We disagree. In Wehle v. United States Mut. Acc. Assn. ( 153 N.Y. 116, 123), the Court of Appeals set forth the applicable rule in cases such as this, stating that: "if it should appear in any case that at some subsequent date, after the interment of the body, circumstances or facts coming to the knowledge of the insurer warranted a reasonable belief that death was occasioned by means or causes excepted from the contract of insurance, a reasonable construction of this provision would authorize the insurer to insist upon an exhumation of the body and [an autopsy]". Thus, under New York law, a post-interment autopsy to which there is no consent by the beneficiaries is "forbidden by law" unless the insurer can demonstrate a basis for a reasonable belief that death was caused other than by the risks insured against. A mere hope based on speculation is unreasonable as a basis for disturbing the repose of the departed.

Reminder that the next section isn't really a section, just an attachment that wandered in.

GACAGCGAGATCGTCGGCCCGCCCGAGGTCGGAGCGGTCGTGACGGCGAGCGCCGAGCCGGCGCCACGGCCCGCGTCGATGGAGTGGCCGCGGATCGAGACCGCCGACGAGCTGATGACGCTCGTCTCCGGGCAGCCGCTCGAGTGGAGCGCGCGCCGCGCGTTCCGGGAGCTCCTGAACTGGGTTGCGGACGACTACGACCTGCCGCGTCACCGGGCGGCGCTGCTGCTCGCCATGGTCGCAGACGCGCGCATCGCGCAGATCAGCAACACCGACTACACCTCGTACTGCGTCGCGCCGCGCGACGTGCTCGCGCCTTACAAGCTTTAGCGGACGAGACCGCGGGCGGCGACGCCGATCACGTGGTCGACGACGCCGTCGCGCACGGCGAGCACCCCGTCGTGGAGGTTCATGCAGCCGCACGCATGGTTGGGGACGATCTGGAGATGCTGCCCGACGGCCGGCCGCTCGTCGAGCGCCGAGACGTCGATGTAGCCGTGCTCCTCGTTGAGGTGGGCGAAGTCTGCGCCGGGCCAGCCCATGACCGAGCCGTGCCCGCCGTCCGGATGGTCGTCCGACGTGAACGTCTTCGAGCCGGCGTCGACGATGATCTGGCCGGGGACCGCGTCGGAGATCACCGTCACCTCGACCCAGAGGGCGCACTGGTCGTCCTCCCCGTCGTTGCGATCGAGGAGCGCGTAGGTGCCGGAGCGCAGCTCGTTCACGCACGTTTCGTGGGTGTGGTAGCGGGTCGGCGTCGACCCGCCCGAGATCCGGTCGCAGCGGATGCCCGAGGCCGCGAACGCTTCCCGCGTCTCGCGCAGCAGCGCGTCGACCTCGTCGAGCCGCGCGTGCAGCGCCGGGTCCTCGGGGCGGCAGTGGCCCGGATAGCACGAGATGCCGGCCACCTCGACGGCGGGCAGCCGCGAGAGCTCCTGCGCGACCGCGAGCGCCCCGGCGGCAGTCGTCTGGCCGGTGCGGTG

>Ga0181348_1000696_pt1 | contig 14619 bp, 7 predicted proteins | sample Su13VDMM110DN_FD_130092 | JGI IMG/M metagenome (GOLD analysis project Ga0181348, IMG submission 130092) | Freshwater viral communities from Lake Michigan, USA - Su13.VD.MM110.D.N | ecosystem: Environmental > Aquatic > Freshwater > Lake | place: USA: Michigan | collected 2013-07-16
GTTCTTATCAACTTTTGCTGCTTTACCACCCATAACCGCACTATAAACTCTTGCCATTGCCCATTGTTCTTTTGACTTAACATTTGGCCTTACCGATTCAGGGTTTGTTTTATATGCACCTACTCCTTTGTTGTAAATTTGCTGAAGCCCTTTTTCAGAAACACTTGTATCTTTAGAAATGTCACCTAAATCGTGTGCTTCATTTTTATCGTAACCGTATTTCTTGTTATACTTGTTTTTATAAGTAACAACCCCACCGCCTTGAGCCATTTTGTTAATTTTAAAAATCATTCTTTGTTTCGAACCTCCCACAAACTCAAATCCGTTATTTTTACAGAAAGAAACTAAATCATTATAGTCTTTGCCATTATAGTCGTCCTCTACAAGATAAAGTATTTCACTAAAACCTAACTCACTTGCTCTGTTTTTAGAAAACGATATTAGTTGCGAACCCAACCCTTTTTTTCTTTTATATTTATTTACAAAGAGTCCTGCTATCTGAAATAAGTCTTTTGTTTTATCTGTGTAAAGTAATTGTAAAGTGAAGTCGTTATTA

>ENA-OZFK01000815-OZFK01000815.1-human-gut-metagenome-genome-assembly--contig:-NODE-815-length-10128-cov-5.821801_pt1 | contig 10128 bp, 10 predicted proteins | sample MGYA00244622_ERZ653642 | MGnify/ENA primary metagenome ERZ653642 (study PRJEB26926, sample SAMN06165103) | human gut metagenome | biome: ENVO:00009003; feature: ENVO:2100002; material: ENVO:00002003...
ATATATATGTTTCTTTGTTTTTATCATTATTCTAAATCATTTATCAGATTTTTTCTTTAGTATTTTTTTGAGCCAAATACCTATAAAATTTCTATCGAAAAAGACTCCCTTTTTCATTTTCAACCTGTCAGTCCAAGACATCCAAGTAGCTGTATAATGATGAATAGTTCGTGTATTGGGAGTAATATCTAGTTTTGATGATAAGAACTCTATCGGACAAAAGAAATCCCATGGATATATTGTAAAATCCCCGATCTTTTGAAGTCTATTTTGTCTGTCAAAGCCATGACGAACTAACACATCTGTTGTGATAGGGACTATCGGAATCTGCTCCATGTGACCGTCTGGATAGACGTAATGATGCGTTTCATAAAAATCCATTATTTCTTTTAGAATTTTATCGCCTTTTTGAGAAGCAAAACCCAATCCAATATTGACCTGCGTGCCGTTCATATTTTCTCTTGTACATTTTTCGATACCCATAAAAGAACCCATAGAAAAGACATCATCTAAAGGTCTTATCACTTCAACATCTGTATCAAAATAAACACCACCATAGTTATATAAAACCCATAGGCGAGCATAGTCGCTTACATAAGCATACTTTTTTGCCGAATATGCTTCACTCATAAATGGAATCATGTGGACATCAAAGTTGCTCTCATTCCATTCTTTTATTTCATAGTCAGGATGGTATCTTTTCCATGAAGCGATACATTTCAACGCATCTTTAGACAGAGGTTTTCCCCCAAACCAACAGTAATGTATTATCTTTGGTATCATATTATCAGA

The cases relied upon by Special Term, all of which also involved insurance against accidental death, do not, in our view, stand for a different rule. In Gould v. Travelers Ins. Co. ( 244 App. Div. 274, affd. 270 N.Y. 584), the beneficiaries had first claimed that death had resulted from "probable cancer of the intestines", and there was no proof giving rise to even an inference of accident. On the facts, it was unreasonable, when a claim was later made under an accident policy, for the beneficiaries to have refused to allow an autopsy. In Dvorkin v. Commercial Travelers Mut. Acc. Assn. of Amer. ( 258 App. Div. 501, affd. 283 N.Y. 629), the doctor who was present at death had stated on the death certificate that coronary occlusion and angina pectoris had contributed to death, and it was conceded that the accident which decedent had suffered was not enough by itself to cause death. Thus, there was basis for a reasonable belief, as opposed to mere speculation, that death resulted other than as a result of accident. Although finding that upon the evidence in that case the demand for an autopsy was not unreasonable as a matter of law, the court nevertheless indicated that the reasonableness of the demand was "to be decided as an issue of fact" ( 258 App. Div. 501, 503). Here, on the other hand, the evidence of a deadly accident resulting from external causes (ice on the road) was quite considerable. In contravention thereto, the defendant offers the mere fact of a hospitalization seven years earlier. There was no evidence presented on the summary judgment motion, medical or otherwise, that the 1961 condition was diagnosed at the time as permanent, or that the decedent suffered or might have been subject to any of its manifestations at any time thereafter. "There was no evidence whatsoever to indicate that [the insured] was afflicted by any disease at the time of the accident" ( McCulloch v. Mutual Life Ins. Co. of N.Y., 109 F.2d 866, 870).